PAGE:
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[IP] Thoughts for the Health Care Professional

I wrote this in my journal a few months ago, after getting on the pump, but
learning that this therapy was being withheld from me due to the perceptions
of the team that I was "not ready".  I'm glad to say my persistance paid
off, but I truely believe that they interpreted the effects of depression as
a lack of interest in maintaining good control.  I submit this for your
consideration, but primarily for me......

A hypothetical conversation with a health care professional regarding the
difficulty in dealing with hypoglycemia:

 "I tell you this for three reasons; first and foremost I do so for myself.
Around every injection, around every finger prick, around every hypoglycemic
event there lurks a small piece of cloth, a piece so small that in and of
itself is insignificant, but as these pieces accumulate they begin to form a
quilt, a blanket that sneaks up and starts to smell of depression, that
somewhat smothering feeling that creeps over you ever so slowly.  Before you
know what is happening the depression arouses those corrosive feelings of
apathy, indifference, frustration and helplessness.  The mere act of
expressing and articulating, no matter how ineffective, is an essential
"venting" event.  The weight of carrying this quiet killer can be lessened
substantially merely by having the opportunity to share it with another
human being.  So remember when I try to express these feelings I am reaching
out for your ears to help myself cope and deal with one of the least talked
about complications of diabetes, depression.

"Secondly, I tell you these things for your benefit.  As a health care
professional, you need to crawl inside the head of a diabetic, you need to
hone your skills of perception, because you are dealing and treating a
patient, a person, not a disease.  It is incumbent on you to learn that you
not only have the opportunity to treat this unspoken complication, but you
have the responsibility to do so.

"Thirdly, and perhaps more altruistically, I tell you these things to
benefit the next patient you will be treating today.

"Prior to going on the pump, an attack of low blood sugar, was always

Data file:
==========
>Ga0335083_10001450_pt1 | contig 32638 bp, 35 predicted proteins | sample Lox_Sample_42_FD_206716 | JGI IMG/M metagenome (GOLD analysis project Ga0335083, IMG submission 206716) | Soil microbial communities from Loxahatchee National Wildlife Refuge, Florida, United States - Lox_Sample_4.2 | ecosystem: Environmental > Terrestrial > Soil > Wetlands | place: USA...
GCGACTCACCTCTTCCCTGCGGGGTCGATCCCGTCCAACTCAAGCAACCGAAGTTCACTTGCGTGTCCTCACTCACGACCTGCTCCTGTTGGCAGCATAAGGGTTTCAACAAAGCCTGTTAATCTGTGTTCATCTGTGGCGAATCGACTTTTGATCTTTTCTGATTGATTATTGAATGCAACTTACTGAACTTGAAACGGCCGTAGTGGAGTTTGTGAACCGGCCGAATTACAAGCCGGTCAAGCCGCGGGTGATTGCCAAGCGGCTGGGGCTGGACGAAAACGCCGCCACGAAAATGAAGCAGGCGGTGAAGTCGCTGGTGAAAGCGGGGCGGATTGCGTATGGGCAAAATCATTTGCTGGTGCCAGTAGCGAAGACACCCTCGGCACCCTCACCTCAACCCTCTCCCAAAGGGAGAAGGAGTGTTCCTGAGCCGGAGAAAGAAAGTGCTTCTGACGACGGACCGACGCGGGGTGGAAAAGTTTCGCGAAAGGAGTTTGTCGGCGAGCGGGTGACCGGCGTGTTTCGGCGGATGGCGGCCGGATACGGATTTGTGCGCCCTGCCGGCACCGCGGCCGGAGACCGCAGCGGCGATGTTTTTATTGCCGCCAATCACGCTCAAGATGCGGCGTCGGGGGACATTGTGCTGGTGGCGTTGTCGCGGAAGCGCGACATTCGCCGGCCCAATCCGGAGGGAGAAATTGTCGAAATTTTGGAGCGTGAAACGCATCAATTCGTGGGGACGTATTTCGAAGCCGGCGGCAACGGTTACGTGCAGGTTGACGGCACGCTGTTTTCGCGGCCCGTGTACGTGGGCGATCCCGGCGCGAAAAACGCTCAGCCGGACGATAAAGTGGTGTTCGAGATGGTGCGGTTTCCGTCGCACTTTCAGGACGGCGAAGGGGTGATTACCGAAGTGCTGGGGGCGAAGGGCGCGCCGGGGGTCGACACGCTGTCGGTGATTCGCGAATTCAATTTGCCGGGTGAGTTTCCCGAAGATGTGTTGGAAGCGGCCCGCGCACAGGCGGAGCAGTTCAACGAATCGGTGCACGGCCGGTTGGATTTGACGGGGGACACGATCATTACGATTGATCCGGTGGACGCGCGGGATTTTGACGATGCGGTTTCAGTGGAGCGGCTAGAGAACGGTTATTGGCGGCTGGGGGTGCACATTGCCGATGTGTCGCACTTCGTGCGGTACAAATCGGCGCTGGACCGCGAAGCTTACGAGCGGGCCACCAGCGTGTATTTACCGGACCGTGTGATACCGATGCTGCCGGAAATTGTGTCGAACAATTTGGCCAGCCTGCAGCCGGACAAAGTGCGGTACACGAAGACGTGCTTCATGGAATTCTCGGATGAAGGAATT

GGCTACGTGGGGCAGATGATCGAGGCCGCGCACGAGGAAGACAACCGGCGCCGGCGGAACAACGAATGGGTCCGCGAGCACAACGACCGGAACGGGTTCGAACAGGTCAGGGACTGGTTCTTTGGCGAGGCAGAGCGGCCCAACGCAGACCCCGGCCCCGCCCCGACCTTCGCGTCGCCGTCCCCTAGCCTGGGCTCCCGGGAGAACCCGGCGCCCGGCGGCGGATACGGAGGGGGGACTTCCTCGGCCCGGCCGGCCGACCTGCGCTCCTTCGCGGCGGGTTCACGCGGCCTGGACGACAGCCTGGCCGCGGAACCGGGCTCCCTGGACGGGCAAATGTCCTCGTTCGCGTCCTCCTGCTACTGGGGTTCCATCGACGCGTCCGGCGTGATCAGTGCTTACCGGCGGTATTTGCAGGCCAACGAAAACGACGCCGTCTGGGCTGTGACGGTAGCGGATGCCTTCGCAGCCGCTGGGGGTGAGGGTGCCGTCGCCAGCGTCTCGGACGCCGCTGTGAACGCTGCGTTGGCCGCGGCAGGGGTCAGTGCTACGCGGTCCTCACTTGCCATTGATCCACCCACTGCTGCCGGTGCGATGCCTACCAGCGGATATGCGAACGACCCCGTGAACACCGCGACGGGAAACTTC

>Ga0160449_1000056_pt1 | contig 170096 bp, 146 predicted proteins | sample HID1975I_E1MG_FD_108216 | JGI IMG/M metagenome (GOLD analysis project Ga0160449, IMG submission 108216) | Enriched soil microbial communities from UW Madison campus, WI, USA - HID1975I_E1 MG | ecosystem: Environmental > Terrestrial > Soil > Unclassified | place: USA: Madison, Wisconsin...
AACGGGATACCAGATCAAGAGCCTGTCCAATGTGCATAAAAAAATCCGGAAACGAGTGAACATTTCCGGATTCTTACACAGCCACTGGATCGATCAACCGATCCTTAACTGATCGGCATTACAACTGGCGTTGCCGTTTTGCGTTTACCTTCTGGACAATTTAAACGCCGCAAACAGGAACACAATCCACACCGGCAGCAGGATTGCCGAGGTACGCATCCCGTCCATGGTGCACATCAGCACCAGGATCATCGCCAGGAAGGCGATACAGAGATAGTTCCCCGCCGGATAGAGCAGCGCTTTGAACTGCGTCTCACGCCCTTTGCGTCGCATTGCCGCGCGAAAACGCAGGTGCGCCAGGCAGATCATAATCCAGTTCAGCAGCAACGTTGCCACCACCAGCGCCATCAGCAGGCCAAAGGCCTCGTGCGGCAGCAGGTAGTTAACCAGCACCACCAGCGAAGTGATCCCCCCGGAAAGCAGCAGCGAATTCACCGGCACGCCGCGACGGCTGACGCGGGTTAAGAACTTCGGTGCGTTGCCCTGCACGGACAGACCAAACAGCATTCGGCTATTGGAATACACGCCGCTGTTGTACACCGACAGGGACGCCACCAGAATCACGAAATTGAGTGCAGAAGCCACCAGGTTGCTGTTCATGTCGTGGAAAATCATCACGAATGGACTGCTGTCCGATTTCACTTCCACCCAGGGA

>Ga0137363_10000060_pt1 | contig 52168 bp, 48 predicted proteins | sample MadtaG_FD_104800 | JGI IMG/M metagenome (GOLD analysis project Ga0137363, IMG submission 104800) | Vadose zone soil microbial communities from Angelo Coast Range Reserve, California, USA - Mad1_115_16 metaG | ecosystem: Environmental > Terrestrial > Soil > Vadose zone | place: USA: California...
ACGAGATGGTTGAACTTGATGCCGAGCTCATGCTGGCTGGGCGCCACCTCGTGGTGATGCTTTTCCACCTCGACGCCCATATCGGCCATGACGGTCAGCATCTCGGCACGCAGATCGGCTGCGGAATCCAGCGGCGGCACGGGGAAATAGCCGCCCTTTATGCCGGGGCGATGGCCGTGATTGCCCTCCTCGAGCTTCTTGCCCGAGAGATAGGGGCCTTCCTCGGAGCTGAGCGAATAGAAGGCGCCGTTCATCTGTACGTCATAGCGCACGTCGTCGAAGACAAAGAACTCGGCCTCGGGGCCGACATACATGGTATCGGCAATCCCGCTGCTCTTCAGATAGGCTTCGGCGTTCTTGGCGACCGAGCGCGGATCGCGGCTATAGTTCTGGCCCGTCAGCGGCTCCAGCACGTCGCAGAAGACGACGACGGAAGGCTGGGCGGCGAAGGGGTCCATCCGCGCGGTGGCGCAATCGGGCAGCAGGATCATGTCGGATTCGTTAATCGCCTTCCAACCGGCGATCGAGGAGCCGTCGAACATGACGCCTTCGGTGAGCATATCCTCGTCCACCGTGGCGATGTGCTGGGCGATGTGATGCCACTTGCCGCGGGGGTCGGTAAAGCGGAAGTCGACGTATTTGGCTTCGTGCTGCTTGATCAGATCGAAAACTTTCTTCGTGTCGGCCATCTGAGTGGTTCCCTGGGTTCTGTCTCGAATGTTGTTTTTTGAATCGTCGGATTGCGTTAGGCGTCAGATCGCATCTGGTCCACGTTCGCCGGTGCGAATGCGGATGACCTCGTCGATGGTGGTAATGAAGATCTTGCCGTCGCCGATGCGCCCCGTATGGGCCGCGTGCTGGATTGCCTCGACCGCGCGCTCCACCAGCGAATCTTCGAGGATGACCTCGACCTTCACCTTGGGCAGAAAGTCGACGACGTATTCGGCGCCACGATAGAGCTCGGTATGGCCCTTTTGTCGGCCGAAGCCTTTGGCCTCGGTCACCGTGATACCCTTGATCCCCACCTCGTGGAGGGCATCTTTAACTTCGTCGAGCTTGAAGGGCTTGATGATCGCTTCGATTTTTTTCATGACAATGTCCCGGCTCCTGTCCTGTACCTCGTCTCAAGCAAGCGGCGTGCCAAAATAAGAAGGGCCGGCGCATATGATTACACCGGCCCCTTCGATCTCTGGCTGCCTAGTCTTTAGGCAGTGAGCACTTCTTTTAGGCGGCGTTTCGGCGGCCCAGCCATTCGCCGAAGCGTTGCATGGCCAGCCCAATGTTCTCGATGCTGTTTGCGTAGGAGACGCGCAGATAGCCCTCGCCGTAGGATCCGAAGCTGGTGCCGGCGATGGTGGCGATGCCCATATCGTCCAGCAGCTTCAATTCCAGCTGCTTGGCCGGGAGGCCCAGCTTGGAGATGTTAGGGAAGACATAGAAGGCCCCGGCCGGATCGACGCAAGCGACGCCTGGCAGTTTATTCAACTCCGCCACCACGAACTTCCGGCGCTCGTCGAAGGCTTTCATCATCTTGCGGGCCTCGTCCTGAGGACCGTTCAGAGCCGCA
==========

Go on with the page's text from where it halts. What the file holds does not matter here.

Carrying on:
complicated by trying to understand exactly where I was in all the time
release curves of insulin absorption, knowing when I ate last, what I ate,
as well anticipating when I will be eating again, and so forth.  My reaction
to all this chaos was to merely over ingest carbohydrates, and consequently
overshoot by several hundred mg/dL.

"The logic of the pump simplifies greatly the task of dealing with
hypoglycemia.  Knowing and understanding that the pump, when all things are
settled out will maintain a fairly constant blood sugar level, and merely
consuming 15 g of carbohydrates will raise this sustained level to a better
level.  So the reaction now, to hypoglycemia is merely drink 6 oz of OJ, or
something equivalent in carbohydrates.  This may sound somewhat obvious or
even trivial, but remember the first reason why I am telling you this.
However, I need to mention that although the obvious physiological benefits
of not overshooting can easily be understood, they dwarf in comparison to
the psychological and even spiritual benefits.  The piece of cloth
associated with these hypoglycemic events has now been reduced to just a

"To further elaborate on the difference in dealing with these hypoglycemic
events allow me to use an analogy.  It is like being on an elevator and
realizing you are on the wrong floor.  You can merely push the button to go
up a floor.  This same experience prior to being on the pump was like
suddenly realizing that you are in the middle of your first bungee jumping
experience and you are not sure how long the bungee cord is or where the
ground is...

JD Manning - 11/11/2000

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